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Sallie Shuping-Russell, Distinguished Service Medal Citation

(Editor’s Note: The GAA’s Distinguished Service Medal citations, such as this one, are read to the audience at the awards dinner and then presented as a keepsake to the recipients.)

Sallie Shuping-Russell ’77 went to St. Mary’s College her freshman and sophomore years, because that’s what women in her family did. Thus having checked “tradition” off her list early on, she transferred to Carolina her junior year. And nothing about her life has been traditional ever since.

When Sallie hit campus in the mid-’70s, women could not be chosen as Morehead Scholars or Rhodes Scholars. The Equal Rights Amendment seemed close to passing, and Sallie found that feminism fit her to a T. As head of the Woman Students’ Association, she rattled all sorts of doorknobs and pushed against the glass ceiling. But it was her keen mind and financial acuity that opened doors for her that had been closed to other women. She made a career in investment management. Barriers fall when you know how to make people rich.

Flipping through the 1973 yearbook for Page High School in Greensboro, where Sallie grew up, you’d think she belonged to every club and was head of most of them. As yearbook editor, she penned an inscription that includes the phrase “the endeavor of each of us to make the most of our days …” It was prophetic, said high school classmate Davy Davidson ’77. “That’s Sallie,” he said. “That’s what she’s done for the past 40 years.”

The description under her photo as Outstanding Senior also foreshadowed her future: “A dynamic individual who is an excellent achiever and organizer.”

After getting her Carolina degree in English and political science, and an MBA from Columbia, Sallie went to work for Cambridge Associates in Boston, advising universities about investment and financial matters and working with their endowments. UNC was one of her clients. When she moved back to the Triangle in 1985, she joined the board of the Arts & Sciences Foundation. Later, she was tapped for the UNC investment board and, after that, the School of Public Health advisory board.

All the while, her “day job” was with Duke Management Co., where she was one of its founding members. Yet when then-Chancellor Michael Hooker ’69 offered her a permanent position at UNC, she turned him down.

“I told him I couldn’t because I loved UNC too much,” she said. “I don’t think you can make a fair assessment of something when you love it as much as I love Carolina.”

Sallie continued to collect a paycheck from Duke for 15 years and paid Carolina through her hard work and generosity. She served on the UNC Health Care System Board of Directors and on the UNC Board of Visitors. She was a trustee of the Endowment Fund and on the board of the UNC Foundation Investment Fund. In 2007, she began a term on the Board of Trustees, and the following year established the Margaret R. Shuping ’44 Distinguished Professorship in creative writing to honor her mother.

Even while working diligently to see that Duke’s investments thrived, Sallie let her true colors show. She and another Carolina fan who worked at DUMAC started a tradition before Duke-Carolina basketball games of filling the glass-walled conference room just inside the entrance to the DUMAC suite with Carolina blue and white balloons.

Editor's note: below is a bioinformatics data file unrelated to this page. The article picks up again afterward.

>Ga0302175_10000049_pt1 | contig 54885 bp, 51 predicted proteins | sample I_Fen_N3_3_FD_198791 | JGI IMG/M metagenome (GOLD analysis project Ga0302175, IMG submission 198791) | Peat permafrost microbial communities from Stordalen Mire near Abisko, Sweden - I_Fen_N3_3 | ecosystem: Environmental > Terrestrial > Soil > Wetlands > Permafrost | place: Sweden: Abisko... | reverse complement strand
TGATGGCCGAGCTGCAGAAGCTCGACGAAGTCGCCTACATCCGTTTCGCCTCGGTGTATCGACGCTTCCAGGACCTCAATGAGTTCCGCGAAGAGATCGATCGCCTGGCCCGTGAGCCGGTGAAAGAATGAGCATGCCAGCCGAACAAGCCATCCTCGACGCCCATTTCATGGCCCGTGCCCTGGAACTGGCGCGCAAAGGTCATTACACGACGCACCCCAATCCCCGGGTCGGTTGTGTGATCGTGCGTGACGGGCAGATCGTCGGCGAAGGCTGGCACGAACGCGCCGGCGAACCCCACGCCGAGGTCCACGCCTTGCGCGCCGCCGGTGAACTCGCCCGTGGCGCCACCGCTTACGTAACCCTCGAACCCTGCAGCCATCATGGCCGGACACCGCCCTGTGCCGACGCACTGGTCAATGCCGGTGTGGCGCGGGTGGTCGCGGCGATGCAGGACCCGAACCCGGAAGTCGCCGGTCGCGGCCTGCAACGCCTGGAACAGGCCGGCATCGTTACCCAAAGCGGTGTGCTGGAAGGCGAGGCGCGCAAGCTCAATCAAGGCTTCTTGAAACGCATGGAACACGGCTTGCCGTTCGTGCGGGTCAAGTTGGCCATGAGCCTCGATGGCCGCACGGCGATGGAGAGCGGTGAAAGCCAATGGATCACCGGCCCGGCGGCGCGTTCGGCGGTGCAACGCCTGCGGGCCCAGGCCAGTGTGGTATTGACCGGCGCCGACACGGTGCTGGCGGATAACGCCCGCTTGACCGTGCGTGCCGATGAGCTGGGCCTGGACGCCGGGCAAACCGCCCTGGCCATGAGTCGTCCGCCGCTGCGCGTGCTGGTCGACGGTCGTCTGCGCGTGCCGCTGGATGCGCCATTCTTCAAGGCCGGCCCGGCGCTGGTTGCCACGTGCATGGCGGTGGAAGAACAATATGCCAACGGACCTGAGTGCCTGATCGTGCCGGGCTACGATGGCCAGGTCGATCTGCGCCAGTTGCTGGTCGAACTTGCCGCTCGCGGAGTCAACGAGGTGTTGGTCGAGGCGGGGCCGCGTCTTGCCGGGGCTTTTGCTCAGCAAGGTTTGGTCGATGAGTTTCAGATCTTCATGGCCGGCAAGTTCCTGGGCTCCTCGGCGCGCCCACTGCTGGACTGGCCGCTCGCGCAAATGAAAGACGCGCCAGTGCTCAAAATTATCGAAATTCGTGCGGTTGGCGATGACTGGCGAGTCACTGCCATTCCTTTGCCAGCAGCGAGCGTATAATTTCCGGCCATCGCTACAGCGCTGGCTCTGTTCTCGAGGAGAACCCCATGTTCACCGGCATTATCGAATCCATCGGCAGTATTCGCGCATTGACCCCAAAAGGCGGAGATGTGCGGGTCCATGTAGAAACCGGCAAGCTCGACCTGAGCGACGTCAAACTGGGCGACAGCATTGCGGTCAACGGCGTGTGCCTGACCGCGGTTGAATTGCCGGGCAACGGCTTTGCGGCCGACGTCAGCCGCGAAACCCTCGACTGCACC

Sallie’s wry sense of humor has helped her win acceptance at the table, particularly during the years when a woman in the boardroom was an anomaly some men viewed with suspicion. Eugene McDonald recruited Sallie to Duke after working with her on a project he’d hired Cambridge to do, and later, when he moved on to Quellos Private Capital Markets, he enticed her to follow. The company was later acquired by BlackRock, where Sallie now is managing director.

“She has a great determination to solve problems, to understand them first, then lay in place the best strategic approach to resolving them,” Eugene said. “She’s fiercely loyal to people and institutions. And she has an inexhaustible supply of jokes.”

Some have been inspired to come up with their own funny stories, just to hear her high-energy laugh. Those who know her well call her a dynamo and a delight, and say she serves Carolina fiercely, steadily and with joy.

The University is in good hands with Sallie as chair of the Audit and Finance Committee during this time of tight budgets. Though donations haven’t dropped, Sallie is troubled by budget cuts that widen the disparity between public and private universities. What will get Carolina through, she said, is the University’s very deep sense of core values.

“People feel they belong here, and that sense of belonging doesn’t every really leave, even when they do,” she said.

Davy Davidson said that Sallie is everything you’d want to see in someone getting the Distinguished Service Medal. “She’s a doer,” he said. “She’s successful, smart, generous, a go-getter and an extraordinarily nice person.”


The GAA’s Distinguished Service Medal has been awarded since 1978 to alumni and others who have provided outstanding service to the GAA and/or to the University. The award is presented at the annual Alumni Luncheon on the weekend of reunions and Commencement in May. Recipients of the 2011 Distinguished Service Medals are John P. “Jack” Evans, former dean of the Kenan-Flagler Business School; Erskine B. Bowles ’67, who recently retired as president of the UNC System; and Sallie Shuping-Russell ’77, a member of the UNC Board of Trustees.


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